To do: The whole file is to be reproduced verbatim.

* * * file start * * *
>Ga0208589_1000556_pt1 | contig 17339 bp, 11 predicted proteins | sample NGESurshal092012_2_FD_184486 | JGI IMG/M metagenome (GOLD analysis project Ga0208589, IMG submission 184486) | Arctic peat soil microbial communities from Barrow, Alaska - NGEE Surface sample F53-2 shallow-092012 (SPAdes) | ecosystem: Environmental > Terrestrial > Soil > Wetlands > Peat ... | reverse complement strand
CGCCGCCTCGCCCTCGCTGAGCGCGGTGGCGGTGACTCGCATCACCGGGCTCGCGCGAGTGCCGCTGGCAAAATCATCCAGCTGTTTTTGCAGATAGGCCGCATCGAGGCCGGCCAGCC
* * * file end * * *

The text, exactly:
>Ga0208589_1000556_pt1 | contig 17339 bp, 11 predicted proteins | sample NGESurshal092012_2_FD_184486 | JGI IMG/M metagenome (GOLD analysis project Ga0208589, IMG submission 184486) | Arctic peat soil microbial communities from Barrow, Alaska - NGEE Surface sample F53-2 shallow-092012 (SPAdes) | ecosystem: Environmental > Terrestrial > Soil > Wetlands > Peat ... | reverse complement strand
CGCCGCCTCGCCCTCGCTGAGCGCGGTGGCGGTGACTCGCATCACCGGGCTCGCGCGAGTGCCGCTGGCAAAATCATCCAGCTGTTTTTGCAGATAGGCCGCATCGAGGCCGGCCAGCC